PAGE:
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Rilo Kiley

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Rilo Kiley sound like your first kiss and your last broken heart. Hopeful sounding hooks and honest lyrics sit alongside purging ballads about the tribulations of love lost, an irresistible dichotomy that's brought this quartet from friends living rooms to the opening slot on Superchunk's tour. From the Dawson's Creek soundtrack (not to be held against them) to headlining the Great American Music Hall.

Jenny Lewis and Blake Sennett are the creative force behind Rilo Kiley, sharing songwriting, guitar and vocal duties. Rounding out the foursome are Pierre deReeder on bass and Dave Rock on drums. The result is shimmery folk-pop that just begs you to love it.

It's Lewis' sweet, unadorned vocals that garner the most attention. The former actress (she co-starred with Fred Savage in the 80's cult classic The Wizard and with Angelina Jolie in Foxfire) sings effortlessly about dying relationships, unrequited love and two full-lengths worth of conflicting emotions. Her voice is the icing on Rilo Kiley's melodic pop cake. And while she's got the pretty girl sound down pat, Lewis isn't afraid to say "fuck" and get a little riled up. She even affects a slight twang on several country-tinged tracks inspiring comparisons to Lucinda Williams. Even if you've never listened to Rilo Kiley, Lewis' voice may sound familiar to you hot new indie album junkies. She's the owner of those angelic vocals on your favorite Postal Service songs, her sometimes side project with Death Cab for Cutie's Ben Gibbard and Jimmy Tamborello (Dntel). Though Lewis takes the lead on most Rilo Kiley tracks, Sennet sings enough to shake it up a little and the alteration makes the groups sound more intriguing. It also saves them from being pigeonholed as a girl-fronted indie pop band, a boundary that other pop-oriented bands like Rainer Maria and Dressy Bessy have a hard time breaking through. Sennett's vocals are easily likeable if somewhat typical. He plays the emotion-heavy, sensitive singer-songwriter card more often then not, but he plays it well and provides a well-balanced break from Lewis' preciously feminine vocals.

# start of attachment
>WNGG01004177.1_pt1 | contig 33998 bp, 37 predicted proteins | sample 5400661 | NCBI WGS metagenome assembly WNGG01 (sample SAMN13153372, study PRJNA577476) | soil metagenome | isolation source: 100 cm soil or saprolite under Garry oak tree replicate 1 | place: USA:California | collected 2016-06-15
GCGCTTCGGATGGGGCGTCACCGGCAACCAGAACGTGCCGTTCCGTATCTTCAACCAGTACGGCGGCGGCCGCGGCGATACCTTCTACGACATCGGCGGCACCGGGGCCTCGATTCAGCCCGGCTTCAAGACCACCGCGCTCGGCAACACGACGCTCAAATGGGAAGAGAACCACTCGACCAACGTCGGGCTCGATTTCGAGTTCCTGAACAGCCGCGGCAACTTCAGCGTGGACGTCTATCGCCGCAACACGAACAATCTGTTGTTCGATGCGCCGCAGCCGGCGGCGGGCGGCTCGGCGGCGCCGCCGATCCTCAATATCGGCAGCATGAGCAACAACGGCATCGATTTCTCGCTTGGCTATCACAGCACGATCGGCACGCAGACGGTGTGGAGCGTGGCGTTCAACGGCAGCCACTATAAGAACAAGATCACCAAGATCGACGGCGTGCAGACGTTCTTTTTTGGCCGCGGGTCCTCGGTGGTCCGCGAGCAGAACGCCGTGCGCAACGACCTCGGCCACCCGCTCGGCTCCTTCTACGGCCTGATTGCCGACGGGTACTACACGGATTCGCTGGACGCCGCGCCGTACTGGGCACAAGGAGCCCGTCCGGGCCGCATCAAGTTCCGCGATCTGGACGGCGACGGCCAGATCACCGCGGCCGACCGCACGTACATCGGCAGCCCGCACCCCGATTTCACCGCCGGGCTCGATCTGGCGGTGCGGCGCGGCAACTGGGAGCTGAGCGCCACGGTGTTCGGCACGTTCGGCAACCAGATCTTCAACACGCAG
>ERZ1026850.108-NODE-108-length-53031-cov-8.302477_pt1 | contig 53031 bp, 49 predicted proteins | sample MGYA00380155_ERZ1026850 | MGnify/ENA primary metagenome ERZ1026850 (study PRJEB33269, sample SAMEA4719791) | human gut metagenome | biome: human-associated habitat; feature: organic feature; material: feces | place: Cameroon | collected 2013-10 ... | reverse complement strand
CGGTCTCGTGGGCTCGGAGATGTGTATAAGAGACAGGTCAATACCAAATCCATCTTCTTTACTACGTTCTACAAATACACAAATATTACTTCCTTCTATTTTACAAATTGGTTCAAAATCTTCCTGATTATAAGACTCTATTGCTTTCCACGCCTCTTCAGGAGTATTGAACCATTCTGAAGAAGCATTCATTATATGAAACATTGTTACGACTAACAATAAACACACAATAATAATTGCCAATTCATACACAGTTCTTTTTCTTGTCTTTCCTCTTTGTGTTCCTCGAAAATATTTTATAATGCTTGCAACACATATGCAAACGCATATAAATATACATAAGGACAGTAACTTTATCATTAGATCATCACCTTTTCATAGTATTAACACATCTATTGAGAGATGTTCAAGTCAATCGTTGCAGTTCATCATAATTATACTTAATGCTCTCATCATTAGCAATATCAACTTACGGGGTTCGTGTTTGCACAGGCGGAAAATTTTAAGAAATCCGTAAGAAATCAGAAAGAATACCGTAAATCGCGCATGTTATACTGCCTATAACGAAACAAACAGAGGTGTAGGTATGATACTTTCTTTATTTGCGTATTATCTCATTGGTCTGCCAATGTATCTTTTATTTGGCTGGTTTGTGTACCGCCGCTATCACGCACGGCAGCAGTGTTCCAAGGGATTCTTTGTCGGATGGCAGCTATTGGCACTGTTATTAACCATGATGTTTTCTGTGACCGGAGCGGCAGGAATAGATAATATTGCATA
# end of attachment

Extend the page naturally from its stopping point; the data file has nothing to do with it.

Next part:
Though the band resides in Los Angeles, their most recent release, The Execution of All Things on Nebraska's Saddle Creek label, initiated them into the much-lauded Omaha music scene. Their name is now dropped among the critically acclaimed likes of songwriting prodigy and current Winona flame Conor Oberst of Bright Eyes and Desaparecidos, New Wave dance-rockers The Faint and airy-folk duo Azure Ray. The tight-knit songwriting community fits Rilo Kiley's talented upward trajectory and the association has no doubt contributed to the success of their most well-executed album to date.

Rilo Kiley create music that's damn near irresistible. Their happy melodies abstain from being sugary, their smart lyrics are personal without being pretentious and their sound is accessible without being trite. Here's to Southern Californians that make music like Nebraskans and child actresses who grow up to be songwriting folk divas.